The state of Rajasthan has an immense range of ancient and ingenious water harvesting systems, like the famous johads or step wells managed by communities in the arid Thar desert, which receives very low rainfall.
“Can you see the alternating bands of light and shadow in the sky?” Chattar Singh asks me. When I nod in affirmation, he continues, “This is Mogh. There are clouds where the sun is setting right now. If we get a favourable wind, these clouds will reach here and we may get rain by night. In desert, people live by such clues from nature.”
Erratic rainfall, heavy storms, extreme weather and droughts are some of the major impacts of climate changes. Though it affects everyone, certain sections of society, like indigenous people who live closer to the natural environment, are in fact more vulnerable to these variations.
We were driving down the long desert road that runs parallel to the Indo-Pakistan border in Jaisalmer, Rajasthan. There was little else to see except the surrounding sand dunes and desert grass.
Western Rajasthan is dotted by thousands of ponds, many of which are architectural wonders. Among these, Gadsisar (also called Gadisar) stands out. Besides its unparalleled expanse and architecture, the pond narrates tales of sacrifice, dedication and ingenuity but more importantly, it upholds water as being superior to any class and caste divide.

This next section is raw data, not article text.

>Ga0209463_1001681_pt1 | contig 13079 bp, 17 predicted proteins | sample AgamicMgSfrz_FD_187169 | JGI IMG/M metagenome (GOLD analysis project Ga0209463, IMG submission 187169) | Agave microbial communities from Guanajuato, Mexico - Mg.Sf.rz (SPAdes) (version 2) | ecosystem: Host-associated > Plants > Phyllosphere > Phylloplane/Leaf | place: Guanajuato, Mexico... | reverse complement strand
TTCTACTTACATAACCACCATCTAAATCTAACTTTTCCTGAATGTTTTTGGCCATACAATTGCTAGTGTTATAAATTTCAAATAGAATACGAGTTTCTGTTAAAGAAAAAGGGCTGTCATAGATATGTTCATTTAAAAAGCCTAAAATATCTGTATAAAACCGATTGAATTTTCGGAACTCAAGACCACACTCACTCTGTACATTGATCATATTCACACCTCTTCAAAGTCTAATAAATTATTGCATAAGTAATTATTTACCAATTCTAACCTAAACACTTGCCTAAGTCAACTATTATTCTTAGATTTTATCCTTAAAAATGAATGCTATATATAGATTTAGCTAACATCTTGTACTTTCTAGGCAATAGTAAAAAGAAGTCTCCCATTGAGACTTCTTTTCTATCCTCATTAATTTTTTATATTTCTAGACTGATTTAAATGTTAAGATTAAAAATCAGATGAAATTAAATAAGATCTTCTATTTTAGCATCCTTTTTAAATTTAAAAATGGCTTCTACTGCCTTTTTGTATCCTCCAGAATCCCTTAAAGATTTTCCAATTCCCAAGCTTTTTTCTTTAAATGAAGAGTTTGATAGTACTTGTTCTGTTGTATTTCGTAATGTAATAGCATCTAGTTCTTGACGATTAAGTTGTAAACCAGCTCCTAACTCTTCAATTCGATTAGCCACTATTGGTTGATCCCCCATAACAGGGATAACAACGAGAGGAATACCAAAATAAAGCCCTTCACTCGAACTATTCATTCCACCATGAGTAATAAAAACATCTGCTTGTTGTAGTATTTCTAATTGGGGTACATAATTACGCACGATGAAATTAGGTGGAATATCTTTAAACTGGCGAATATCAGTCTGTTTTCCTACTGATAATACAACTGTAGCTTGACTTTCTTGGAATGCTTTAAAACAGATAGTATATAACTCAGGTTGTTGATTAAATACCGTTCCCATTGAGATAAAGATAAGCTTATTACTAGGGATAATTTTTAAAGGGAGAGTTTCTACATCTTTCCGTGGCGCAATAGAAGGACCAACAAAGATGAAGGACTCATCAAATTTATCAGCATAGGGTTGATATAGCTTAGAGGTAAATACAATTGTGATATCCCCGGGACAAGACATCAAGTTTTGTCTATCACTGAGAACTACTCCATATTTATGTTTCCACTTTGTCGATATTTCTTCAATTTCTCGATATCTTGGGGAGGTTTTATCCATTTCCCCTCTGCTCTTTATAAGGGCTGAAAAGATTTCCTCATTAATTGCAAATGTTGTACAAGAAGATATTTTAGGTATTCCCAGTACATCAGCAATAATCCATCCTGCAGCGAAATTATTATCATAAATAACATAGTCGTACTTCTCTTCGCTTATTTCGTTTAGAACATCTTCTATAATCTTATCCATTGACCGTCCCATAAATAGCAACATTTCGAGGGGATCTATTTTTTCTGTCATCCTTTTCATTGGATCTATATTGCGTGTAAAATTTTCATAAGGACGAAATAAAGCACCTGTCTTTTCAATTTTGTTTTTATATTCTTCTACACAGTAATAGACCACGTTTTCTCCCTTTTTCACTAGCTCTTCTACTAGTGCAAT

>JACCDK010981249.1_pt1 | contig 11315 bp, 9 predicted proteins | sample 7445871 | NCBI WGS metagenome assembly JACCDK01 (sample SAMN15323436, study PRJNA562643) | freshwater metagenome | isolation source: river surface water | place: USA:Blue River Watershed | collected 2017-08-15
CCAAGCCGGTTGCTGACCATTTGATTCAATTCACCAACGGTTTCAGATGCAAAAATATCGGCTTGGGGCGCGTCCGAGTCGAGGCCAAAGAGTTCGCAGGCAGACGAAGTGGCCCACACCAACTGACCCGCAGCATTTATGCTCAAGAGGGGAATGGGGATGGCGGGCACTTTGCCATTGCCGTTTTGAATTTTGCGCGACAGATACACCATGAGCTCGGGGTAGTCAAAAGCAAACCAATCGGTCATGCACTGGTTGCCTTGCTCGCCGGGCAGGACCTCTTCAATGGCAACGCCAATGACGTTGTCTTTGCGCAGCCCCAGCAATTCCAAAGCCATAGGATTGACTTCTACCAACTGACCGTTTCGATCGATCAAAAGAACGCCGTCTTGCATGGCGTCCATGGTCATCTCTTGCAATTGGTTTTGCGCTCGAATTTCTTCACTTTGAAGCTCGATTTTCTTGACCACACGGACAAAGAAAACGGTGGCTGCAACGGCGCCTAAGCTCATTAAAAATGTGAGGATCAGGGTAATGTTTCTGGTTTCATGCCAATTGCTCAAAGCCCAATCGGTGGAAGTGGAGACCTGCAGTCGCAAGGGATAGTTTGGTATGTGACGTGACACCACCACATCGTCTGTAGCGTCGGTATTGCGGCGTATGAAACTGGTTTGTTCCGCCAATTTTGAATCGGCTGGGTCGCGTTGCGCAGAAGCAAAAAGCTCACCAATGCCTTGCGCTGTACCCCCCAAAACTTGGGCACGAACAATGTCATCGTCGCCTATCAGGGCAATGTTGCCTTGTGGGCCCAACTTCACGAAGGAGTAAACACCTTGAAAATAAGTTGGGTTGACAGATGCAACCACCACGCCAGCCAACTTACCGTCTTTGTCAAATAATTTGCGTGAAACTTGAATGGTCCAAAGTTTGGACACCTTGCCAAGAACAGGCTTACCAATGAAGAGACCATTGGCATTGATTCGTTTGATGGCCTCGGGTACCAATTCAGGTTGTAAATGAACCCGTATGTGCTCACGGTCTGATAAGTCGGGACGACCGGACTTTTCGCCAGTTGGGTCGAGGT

Dibang hydel project gets Centre's nod
The mutton bearing lands of the nation are in trouble.
Guest Post by: Kurush Canteenwala
It is the week after Holi and we are sitting in Netsinh, 8 kilometers from Ramgadh, 65 kilometres from Jaisalmer City, in Jaisalmer District. Derawar Singh is throwing a daavat for the new tractor that he has purchased, and bakra has been cut for the occasion. Netsinh has a population of 250 families, all of whom are pashupalans, ‘animal caretakers’ and they have been in this location for at least 12 generations. One Net Singh, a common ancestor to most of the village, settled here. Amidst the half day long festivities, the conversation revolves around the growing evidence that they are in the midst of both, an ‘akaal’ and a deadly outbreak of disease. The numbers of bhed-bakri that are dropping dead has not been seen by the elders amongst them in 30 years.